Families of Half Moon Bay shooting victims who lived on farms left without homes or income

A week after tragedy rocked their community, the families of victims and survivors of a deadly shooting in Half Moon Bay, Calif., are still in crisis mode, an attorney who visited the community told NBC News.

With seven immigrant farmworkers killed on two different farms, many workers and their families have been left without housing or income, and an already exploitative industry now feels even more precarious for those facing return to work.

“This mass shooting, the problem of gun violence, adds to some already pretty terrible living and working conditions,” said Cynthia Choi, co-executive director of the advocacy group China for Affirmative Action, which met with survivors last week. She said she has spoken with community members who are still struggling to meet basic needs. “We have people who no longer have a place to live because they lived on the farm. … Obviously they don’t want to go back.”

Of the seven people killed last Monday, five were Chinese migrant workers and two were Mexican migrant workers. Zhishen Liu, 73; Qizhong Cheng, 66; Marciano Martinez Jimenez, 50; Yetao Bing, 43; Aixian Zhang, 74; Jingzhi Lu, 64; and Jose Romero Perez, 38, were identified as deceased by the San Mateo County Coroner’s Office late last week.

The shooter, farm worker Chunli Zhao, confessed to the killings, reportedly telling law enforcement he went on a rampage because his boss asked him to pay $100 to repair a forklift that broke down at work.

California Governor Gavin Newson admitted the conditions they lived in were “deplorable”, with farmers in California’s Terra Garden – the site of the first shooting – living in shipping containers and being paid as little as $9 an hour, quite below the state minimum wage of $15.50.

“In general, farm workers and migrant populations are often invisible,” Choi said. “They experience multiple forms of harm and violence.”

NBC News attempted to reach farmworkers and their families, but they were either unavailable or not speaking to the media at this time.

The Chinese farmworker community in Northern California is one that has consistently been overshadowed and left out of the conversation, she said. After the Half Moon Bay shootings, the Asian survivors and their families were left in a resource wilderness.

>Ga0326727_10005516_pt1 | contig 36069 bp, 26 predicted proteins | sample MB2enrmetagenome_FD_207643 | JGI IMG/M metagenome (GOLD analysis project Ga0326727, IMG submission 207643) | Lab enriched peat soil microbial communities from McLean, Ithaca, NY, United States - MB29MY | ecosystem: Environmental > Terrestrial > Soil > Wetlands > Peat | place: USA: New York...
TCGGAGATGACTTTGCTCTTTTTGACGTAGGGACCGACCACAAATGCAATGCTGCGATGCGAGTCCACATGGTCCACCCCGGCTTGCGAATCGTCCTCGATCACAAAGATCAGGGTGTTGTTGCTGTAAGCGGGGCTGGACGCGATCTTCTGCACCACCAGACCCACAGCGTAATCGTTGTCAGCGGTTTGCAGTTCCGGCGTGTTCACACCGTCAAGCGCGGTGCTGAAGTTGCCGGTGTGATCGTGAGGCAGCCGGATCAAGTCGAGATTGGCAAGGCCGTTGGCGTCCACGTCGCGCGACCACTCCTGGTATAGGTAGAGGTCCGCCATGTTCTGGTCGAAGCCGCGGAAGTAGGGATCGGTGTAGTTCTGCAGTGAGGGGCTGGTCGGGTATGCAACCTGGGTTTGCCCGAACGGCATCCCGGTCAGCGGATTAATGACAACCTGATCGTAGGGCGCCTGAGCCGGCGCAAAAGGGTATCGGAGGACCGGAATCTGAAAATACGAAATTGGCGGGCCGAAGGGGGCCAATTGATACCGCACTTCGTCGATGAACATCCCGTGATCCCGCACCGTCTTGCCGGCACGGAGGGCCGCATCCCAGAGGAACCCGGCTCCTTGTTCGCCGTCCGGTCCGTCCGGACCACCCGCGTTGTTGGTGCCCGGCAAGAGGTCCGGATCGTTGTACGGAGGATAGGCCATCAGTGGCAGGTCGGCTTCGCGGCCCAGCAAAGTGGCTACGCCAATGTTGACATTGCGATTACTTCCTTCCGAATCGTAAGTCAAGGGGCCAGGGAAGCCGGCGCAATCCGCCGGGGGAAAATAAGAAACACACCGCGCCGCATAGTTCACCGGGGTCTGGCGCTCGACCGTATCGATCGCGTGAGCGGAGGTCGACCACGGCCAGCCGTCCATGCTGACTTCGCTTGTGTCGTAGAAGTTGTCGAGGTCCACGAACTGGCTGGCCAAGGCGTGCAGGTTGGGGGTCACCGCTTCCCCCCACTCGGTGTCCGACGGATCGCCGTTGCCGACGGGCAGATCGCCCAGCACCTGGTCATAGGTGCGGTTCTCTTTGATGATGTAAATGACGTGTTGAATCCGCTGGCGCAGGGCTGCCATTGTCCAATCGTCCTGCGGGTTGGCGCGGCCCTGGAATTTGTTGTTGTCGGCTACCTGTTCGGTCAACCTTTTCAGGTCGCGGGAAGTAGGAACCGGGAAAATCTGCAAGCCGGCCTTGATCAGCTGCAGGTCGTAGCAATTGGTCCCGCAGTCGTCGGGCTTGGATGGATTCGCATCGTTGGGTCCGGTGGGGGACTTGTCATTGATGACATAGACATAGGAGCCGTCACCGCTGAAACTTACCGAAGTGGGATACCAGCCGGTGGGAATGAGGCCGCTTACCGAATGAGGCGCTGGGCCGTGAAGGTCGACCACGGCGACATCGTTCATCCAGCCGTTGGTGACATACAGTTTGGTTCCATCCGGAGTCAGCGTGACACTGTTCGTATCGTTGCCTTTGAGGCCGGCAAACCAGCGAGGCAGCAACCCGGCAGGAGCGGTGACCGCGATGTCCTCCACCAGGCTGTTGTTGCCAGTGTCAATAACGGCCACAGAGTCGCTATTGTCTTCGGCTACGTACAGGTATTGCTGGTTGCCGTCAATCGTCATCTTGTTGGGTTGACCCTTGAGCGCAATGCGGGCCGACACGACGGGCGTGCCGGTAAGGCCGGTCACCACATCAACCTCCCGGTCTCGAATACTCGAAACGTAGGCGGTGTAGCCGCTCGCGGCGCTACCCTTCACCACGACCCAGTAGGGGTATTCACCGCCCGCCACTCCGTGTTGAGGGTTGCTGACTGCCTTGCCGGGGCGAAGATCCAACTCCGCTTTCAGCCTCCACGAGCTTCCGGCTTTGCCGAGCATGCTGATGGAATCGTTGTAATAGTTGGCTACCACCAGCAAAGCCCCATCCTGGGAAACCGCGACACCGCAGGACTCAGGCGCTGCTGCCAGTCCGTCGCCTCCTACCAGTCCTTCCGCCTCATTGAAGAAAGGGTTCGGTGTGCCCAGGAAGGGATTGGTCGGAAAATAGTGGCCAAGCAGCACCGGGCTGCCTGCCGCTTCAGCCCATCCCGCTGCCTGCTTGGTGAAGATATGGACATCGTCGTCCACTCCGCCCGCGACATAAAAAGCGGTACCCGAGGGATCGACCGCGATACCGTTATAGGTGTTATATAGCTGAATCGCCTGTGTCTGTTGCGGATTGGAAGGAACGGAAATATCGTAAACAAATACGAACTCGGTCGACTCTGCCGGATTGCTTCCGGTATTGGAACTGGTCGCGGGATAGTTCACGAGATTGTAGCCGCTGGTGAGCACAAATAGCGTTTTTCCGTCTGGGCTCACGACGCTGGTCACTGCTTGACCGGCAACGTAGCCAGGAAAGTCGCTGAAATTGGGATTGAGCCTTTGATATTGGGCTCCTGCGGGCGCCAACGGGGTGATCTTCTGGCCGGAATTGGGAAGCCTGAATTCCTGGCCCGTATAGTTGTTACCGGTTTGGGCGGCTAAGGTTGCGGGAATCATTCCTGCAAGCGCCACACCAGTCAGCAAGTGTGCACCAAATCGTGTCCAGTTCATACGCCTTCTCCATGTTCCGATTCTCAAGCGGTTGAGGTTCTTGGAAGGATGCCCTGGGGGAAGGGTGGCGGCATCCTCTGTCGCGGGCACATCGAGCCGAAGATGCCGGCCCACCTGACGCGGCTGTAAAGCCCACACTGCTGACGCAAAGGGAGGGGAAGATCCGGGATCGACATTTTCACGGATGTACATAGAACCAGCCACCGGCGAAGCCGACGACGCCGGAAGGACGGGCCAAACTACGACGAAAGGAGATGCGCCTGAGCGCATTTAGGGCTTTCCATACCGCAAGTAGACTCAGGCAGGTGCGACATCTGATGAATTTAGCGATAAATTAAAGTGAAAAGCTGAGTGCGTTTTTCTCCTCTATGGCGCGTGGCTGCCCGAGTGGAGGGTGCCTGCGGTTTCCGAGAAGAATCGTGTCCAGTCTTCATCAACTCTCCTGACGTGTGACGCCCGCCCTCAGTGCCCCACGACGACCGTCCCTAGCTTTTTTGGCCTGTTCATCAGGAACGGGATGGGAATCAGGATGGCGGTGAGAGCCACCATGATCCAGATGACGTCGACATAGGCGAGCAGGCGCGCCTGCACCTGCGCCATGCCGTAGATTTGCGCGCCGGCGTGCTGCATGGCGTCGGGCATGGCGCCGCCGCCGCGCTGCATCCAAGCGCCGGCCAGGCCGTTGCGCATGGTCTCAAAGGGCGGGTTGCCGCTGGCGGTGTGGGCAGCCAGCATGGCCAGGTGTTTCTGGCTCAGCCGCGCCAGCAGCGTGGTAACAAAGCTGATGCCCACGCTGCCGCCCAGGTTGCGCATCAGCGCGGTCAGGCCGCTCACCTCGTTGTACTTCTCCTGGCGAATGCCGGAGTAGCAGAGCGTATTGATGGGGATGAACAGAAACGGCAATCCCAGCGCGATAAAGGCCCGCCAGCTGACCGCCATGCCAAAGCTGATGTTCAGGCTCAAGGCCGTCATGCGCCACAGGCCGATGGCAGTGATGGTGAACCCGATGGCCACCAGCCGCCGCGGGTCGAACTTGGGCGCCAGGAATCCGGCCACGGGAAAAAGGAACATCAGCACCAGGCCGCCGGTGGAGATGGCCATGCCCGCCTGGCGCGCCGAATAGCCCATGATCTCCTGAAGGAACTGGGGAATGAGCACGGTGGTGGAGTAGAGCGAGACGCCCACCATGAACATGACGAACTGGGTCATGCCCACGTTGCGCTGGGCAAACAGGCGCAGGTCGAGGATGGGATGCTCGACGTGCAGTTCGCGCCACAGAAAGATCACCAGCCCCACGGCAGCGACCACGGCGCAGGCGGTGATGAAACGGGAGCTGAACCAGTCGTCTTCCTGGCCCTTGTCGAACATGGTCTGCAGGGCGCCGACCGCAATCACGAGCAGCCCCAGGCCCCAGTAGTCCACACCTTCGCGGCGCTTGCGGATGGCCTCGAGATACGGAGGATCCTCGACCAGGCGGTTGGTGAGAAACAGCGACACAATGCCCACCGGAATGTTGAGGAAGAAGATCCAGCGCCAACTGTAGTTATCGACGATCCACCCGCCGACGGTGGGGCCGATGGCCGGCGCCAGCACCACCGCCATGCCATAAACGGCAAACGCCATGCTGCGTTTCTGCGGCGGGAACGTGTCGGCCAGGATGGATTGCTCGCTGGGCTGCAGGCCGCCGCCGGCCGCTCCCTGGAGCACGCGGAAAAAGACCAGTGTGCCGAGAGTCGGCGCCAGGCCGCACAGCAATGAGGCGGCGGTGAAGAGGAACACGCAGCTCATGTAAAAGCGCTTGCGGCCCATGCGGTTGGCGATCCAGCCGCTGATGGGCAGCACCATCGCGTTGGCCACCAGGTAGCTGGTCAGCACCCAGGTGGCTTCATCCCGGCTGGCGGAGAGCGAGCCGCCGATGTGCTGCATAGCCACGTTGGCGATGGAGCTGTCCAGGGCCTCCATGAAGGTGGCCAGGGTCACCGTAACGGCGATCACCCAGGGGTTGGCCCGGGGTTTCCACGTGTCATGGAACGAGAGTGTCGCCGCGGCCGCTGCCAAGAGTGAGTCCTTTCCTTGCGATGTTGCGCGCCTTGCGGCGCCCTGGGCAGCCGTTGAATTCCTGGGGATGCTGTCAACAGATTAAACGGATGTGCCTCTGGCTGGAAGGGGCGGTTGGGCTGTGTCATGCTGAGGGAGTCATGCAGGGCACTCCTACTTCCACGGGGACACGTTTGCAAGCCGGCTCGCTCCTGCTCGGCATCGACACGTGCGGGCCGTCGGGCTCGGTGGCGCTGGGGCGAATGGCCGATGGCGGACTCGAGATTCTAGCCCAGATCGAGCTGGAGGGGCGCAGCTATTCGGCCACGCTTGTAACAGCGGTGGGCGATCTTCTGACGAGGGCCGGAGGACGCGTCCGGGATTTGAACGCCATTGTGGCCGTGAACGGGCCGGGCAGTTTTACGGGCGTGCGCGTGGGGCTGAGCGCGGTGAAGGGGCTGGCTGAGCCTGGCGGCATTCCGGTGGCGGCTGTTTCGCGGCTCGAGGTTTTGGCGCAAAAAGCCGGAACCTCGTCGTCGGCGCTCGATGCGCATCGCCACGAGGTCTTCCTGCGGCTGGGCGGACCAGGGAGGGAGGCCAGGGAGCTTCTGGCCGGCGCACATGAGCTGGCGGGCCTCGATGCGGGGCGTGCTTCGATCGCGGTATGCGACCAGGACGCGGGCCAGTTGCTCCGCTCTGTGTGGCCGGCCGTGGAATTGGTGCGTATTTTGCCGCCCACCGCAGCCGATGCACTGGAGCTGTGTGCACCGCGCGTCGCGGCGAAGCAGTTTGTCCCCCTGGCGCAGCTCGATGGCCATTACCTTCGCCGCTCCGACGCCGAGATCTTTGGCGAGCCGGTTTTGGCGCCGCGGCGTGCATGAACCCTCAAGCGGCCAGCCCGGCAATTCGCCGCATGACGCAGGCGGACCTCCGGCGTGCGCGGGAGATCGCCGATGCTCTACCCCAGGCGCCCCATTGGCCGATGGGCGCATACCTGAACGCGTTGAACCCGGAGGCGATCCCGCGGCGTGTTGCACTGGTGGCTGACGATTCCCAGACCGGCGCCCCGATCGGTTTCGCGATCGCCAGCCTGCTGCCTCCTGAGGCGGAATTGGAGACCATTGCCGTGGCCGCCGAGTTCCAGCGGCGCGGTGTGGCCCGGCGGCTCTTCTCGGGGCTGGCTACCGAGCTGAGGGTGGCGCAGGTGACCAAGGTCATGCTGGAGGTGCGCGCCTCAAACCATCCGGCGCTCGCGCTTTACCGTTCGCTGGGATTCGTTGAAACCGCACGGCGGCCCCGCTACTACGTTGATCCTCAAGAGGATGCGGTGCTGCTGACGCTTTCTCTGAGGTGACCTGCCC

With no organizations in the area specifically dedicated to supporting them, San Francisco-based groups like Chinese for Affirmative Action and Stop AAPI Hate tried to fill the void. Working on the ground in Half Moon Bay, a coalition is helping to provide food, housing options and language services to survivors. They also set up a GoFundMe to raise money for those whose livelihoods are affected.

“When you think of farm workers and migrant workers, you don’t often think of Asians,” Choi said. “But of course we have a history of Asians being farm laborers, especially in California. I think there is very little information locally and on the coast.’

Without readily available translators and culturally educated advocates in the area, immigrant farmworkers are vulnerable to exploitation with few resources, Choi said.

“And on top of that, we’re coming off almost three years of an increase in anti-Asian hate,” she said. “There’s just fear on many levels.”

The director of communications for the United Farm Workers, the nation’s largest farmworker union, Antonio De Loera-Brust, said he has seen exploitation on farms across California. Farmworkers may know their rights, he said, but often feel like there’s no viable way to assert them.

“We have a saying, ‘There’s one law in the books, there’s another law in the fields,'” he said. “If these people are immigrants, there could be an immigration-related threat … If you make a complaint, I’m going to call ICE. Many of them live locally. This is another leverage point. Your boss is also your landlord.

It’s also an aging industry, De Loera-Brust said, as tightening immigration laws have slowed the flow of young people coming to the U.S. for farm work. Most of those killed in Half Moon Bay were over the age of 60.

Chinese immigrants worked on US farms as early as the 19th century, according to a University of Washington study. And from the beginning, exploitative working conditions and racist policies came with the territory.

Asian farmworkers in other areas of California have reported racial profiling and been targeted by local government in recent years. Hmong farmers in one county sued the local government last year, claiming they were regularly picked on by law enforcement, frequently stopped in traffic and had their water supply cut off. The case continues. A Hmong farmer in Siskiyou County, California, was killed by police in 2021 after trying to pass through a wildfire evacuation checkpoint. In previous interviews with The Associated Press, Siskiyou County officials said they were not racially profiled.

Invisibility and lack of contact make bad conditions worse, advocates said. In Half Moon Bay, the shooting upended the lives of those left behind, they said, exposing dire gaps in the way the U.S. protects farmworkers.

“This is still a crisis situation,” Choi said.

The Half Moon Bay shooting follows another deadly shooting in Monterey Park, California, that left 11 dead during the Lunar New Year holiday on January 21. County law enforcement says there is no evidence the Zhao killings were a copycat attack.

This article was originally published on NBCNews.com

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